HSMAI aims to expand in the Middle East
The event took place on November 28 and 29 at the Conrad Dubai with over 275 attendees gathered to hear keynotes and panels exploring.
TTN’s Kim Thomson spoke to HSMAI President and CEO Bob Gilbert about industry challenges, opportunities and the role of travel agents. Here’s an excerpt of that conversation:
What are the key challenges faced by hoteliers these days?
Particularly for those brands and management companies that have hotels in different markets, the recovery from the pandemic has still been very spotty per market, per product/product type, per price tier, per origin market, there are a lot of variables. I think, the word that was used repeatedly was – agile.
People are dealing with this dichotomy of hotels that have recovered very quickly in certain markets and others that are still struggling. I think you must peel the onion back as commercial leaders to look at the nuances per hotel asset to say what is it we best do to optimise those revenues and those margins. And that is what the HSMAI mission is all about.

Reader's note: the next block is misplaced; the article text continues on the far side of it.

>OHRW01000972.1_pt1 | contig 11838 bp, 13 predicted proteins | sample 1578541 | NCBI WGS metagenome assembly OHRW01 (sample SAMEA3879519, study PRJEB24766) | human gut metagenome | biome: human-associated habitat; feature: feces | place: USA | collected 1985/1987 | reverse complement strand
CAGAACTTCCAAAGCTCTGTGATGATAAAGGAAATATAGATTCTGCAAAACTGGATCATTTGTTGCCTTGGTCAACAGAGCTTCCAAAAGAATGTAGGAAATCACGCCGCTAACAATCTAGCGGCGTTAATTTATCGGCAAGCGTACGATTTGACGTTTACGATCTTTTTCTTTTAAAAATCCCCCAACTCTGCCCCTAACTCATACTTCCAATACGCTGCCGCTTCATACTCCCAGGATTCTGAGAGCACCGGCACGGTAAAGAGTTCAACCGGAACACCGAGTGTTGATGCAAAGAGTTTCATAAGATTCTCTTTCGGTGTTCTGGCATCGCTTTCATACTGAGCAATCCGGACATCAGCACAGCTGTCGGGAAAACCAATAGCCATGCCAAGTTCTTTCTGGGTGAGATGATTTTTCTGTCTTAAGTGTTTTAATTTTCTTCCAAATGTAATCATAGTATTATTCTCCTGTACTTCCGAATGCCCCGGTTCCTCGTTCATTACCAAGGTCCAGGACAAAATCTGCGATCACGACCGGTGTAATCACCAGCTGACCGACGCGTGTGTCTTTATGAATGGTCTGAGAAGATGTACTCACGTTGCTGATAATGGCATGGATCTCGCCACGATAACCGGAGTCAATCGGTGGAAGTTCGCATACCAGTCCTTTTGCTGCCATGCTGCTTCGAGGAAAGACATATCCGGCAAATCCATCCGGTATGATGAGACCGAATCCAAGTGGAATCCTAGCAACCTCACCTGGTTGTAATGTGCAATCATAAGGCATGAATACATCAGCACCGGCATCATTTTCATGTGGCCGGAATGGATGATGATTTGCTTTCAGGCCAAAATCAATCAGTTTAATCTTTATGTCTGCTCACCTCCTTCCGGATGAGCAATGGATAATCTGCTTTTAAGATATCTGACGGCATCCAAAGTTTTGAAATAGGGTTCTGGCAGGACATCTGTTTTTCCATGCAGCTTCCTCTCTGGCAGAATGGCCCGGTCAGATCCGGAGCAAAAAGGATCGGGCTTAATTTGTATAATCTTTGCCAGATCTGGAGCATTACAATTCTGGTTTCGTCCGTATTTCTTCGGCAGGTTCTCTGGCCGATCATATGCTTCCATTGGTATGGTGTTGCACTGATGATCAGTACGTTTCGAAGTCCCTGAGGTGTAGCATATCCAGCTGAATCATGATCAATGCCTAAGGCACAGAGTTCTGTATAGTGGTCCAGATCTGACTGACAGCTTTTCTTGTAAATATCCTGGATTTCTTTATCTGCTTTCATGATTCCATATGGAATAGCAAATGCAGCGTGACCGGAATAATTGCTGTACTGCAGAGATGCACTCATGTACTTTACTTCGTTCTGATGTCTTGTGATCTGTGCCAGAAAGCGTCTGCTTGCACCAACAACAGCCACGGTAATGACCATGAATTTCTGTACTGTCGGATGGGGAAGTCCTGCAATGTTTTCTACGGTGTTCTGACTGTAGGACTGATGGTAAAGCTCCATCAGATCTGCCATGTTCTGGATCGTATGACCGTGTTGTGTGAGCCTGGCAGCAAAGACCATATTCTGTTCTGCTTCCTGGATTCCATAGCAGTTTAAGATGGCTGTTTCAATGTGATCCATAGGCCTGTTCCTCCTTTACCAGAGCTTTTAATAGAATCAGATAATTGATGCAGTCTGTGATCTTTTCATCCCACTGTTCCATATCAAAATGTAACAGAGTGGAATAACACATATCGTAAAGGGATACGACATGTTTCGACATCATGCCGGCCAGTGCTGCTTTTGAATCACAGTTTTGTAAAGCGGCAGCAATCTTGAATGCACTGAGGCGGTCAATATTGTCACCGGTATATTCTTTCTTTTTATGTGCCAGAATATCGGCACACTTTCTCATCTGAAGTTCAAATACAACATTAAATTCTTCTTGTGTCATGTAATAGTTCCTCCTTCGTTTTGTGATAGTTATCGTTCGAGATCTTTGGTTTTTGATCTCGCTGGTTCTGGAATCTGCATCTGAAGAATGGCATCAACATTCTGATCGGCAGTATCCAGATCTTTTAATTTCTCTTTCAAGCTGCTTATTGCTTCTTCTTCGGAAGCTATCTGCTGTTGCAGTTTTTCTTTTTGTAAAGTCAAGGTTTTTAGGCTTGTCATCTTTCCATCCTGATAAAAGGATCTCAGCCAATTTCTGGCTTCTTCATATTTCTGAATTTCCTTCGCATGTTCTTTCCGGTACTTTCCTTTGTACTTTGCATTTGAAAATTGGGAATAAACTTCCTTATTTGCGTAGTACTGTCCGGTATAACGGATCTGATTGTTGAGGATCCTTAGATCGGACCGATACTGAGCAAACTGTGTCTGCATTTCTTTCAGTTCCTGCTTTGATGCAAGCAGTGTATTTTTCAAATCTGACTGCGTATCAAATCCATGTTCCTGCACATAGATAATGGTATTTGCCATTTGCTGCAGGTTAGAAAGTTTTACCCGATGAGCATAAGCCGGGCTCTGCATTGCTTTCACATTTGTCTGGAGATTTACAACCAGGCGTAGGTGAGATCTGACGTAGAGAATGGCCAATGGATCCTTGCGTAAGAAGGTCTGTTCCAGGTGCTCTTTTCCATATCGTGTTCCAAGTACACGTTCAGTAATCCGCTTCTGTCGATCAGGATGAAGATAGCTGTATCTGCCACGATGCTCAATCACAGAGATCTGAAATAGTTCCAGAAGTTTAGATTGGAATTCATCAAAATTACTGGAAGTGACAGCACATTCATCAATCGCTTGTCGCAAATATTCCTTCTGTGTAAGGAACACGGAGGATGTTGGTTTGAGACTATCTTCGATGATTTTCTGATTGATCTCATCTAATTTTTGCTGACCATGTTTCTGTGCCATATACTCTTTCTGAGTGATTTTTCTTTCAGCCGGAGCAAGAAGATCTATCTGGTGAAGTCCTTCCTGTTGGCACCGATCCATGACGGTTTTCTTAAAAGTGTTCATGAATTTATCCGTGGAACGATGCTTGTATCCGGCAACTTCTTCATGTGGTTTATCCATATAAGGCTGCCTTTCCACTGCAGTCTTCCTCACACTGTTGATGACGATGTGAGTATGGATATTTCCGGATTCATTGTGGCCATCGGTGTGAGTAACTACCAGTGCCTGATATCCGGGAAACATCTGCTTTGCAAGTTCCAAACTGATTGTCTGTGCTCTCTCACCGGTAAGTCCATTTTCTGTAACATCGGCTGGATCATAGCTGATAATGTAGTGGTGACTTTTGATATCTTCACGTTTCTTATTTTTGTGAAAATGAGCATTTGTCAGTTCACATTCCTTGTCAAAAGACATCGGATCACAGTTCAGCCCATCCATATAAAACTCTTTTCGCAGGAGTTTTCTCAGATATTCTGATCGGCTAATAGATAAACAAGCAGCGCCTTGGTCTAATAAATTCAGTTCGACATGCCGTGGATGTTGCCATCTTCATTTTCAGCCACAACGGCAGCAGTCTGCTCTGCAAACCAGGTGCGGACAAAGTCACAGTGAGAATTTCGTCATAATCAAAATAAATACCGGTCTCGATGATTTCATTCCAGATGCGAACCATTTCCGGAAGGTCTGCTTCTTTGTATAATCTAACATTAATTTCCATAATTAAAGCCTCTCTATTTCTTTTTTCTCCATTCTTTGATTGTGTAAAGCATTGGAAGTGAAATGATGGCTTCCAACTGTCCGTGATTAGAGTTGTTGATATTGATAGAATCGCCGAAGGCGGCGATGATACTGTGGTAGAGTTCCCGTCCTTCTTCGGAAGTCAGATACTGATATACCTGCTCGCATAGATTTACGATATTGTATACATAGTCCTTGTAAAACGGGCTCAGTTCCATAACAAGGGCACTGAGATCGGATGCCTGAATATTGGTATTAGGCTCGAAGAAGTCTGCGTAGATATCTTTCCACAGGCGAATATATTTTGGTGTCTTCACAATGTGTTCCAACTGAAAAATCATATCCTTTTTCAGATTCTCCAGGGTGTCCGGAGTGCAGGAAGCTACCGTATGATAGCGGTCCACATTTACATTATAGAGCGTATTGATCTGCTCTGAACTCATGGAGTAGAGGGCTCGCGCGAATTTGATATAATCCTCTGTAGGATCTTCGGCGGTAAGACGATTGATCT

There was a panel of hoteliers that highlighted collaboration of all departments whether it be revenue management, sales force. What are your thoughts on this?
One of the silver linings to the pandemic has been the significant amount of companies that have really embraced the commercial organisational structure to break down those silos marketing, revenue optimisation – anything that is customer facing or drives top line revenue. While every one of those disciplines is a science in itself, unless there is alignment from a leadership perspective, to make sure they are all heading in the same direction, you are not going to have efficiency.